Bill awaits presidential approval.
The U.S. House of Representatives today (April 19) passed the Family Entertainment and Copyright Act.
Among other measures, the bill authorizes civil remedies for infringement of a sound recording or movie being prepared for commercial distribution. It also indemnifies from liability manufacturers of devices that can edit objectionable material from movies designed for home viewing and makes it a crime to use camcorders in movie theaters to steal films.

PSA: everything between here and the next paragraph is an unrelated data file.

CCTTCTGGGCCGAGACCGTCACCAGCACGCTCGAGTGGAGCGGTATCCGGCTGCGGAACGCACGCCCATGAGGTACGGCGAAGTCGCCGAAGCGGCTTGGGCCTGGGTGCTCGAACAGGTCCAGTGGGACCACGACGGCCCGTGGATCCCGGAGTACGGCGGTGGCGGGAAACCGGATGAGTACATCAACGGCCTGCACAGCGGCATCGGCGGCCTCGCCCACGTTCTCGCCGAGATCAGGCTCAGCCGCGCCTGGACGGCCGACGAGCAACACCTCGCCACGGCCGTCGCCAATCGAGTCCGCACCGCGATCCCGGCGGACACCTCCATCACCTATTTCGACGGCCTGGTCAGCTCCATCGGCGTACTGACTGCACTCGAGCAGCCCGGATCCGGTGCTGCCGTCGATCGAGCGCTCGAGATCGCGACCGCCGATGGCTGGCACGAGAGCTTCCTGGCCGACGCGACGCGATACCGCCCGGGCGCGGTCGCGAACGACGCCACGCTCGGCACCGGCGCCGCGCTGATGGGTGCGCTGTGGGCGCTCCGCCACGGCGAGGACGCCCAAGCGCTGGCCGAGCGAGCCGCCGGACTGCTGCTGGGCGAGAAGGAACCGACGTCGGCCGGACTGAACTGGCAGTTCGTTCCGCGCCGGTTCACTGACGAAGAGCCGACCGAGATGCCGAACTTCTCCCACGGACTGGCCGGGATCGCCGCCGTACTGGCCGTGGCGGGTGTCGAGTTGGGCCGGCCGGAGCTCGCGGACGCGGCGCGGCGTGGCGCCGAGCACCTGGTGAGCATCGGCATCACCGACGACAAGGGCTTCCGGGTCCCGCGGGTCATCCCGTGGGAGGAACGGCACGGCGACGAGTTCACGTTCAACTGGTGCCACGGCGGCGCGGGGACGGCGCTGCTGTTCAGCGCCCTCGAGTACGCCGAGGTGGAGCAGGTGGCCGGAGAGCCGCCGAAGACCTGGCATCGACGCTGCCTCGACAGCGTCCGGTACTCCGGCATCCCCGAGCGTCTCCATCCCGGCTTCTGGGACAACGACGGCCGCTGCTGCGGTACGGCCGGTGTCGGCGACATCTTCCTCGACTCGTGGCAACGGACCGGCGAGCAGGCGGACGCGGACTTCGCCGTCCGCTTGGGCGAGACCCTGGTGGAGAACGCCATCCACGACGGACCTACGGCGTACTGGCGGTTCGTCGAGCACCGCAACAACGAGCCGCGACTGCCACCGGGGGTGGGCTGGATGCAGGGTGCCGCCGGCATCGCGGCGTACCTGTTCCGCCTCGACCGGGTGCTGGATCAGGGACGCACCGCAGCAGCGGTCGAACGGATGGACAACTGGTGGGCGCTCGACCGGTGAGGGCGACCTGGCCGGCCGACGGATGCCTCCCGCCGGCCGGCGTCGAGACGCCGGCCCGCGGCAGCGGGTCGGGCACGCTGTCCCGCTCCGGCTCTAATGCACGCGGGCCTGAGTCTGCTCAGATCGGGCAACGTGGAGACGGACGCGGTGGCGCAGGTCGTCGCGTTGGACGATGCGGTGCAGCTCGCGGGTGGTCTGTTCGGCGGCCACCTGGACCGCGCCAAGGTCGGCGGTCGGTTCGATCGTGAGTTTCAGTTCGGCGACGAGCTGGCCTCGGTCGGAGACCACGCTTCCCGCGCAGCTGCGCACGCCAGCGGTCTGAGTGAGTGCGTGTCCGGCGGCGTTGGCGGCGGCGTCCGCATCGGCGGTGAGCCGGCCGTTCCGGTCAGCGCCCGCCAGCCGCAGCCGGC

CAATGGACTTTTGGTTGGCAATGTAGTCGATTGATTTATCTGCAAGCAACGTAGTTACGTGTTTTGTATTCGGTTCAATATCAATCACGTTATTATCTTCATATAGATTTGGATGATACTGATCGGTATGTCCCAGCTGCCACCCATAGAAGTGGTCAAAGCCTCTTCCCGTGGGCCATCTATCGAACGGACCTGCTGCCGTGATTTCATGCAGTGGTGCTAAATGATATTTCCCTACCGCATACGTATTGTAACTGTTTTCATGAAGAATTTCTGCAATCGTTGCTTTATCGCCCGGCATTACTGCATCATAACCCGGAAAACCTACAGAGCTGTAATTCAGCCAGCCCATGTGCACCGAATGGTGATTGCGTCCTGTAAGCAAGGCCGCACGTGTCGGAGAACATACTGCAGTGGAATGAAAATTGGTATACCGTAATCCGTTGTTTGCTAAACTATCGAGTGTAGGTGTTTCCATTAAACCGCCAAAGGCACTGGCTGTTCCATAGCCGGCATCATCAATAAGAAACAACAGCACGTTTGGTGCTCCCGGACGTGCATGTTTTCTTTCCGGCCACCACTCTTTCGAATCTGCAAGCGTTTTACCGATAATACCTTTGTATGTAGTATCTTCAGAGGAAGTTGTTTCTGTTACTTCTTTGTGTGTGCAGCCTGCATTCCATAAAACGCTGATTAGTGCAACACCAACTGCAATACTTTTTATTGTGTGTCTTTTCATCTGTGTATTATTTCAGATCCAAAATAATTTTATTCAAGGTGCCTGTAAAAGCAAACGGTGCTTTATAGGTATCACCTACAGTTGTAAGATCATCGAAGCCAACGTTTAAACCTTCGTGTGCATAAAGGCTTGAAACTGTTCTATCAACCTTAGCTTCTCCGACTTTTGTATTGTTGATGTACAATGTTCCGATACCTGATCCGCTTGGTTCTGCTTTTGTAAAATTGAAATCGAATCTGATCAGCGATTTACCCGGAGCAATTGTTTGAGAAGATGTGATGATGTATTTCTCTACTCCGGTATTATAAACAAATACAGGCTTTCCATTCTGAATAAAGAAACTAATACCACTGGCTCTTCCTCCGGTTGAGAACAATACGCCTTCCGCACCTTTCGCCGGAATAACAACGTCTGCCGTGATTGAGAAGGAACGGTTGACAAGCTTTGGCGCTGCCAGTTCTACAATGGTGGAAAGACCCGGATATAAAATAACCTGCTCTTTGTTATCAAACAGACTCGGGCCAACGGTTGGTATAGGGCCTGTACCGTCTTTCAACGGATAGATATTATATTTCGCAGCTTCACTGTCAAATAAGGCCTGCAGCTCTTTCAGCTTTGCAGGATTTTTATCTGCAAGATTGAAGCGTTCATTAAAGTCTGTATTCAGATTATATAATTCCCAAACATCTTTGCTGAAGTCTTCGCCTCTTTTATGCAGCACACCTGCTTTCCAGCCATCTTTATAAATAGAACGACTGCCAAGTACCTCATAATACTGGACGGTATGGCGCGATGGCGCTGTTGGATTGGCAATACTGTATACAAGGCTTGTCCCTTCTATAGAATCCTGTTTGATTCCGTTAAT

"Imagine the frustration of spending months or even years working on an album only to have those carefully crafted plans usurped by an eleventh-hour theft," RIAA chairman/CEO Mitch Bainwol says in a statement. "This bill plugs a hole in existing law by allowing for easier and more expeditious enforcement of pre-release piracy by both the government and property owners."
The bill was approved by the Senate in March. It was introduced by Sens. Orrin G. Hatch, R-Utah, and Patrick J. Leahy, D-Vt. The identical House version was authored by Rep. Lamar Smith, R-Texas.
The legislation now goes to the White House for President Bush's expected signature.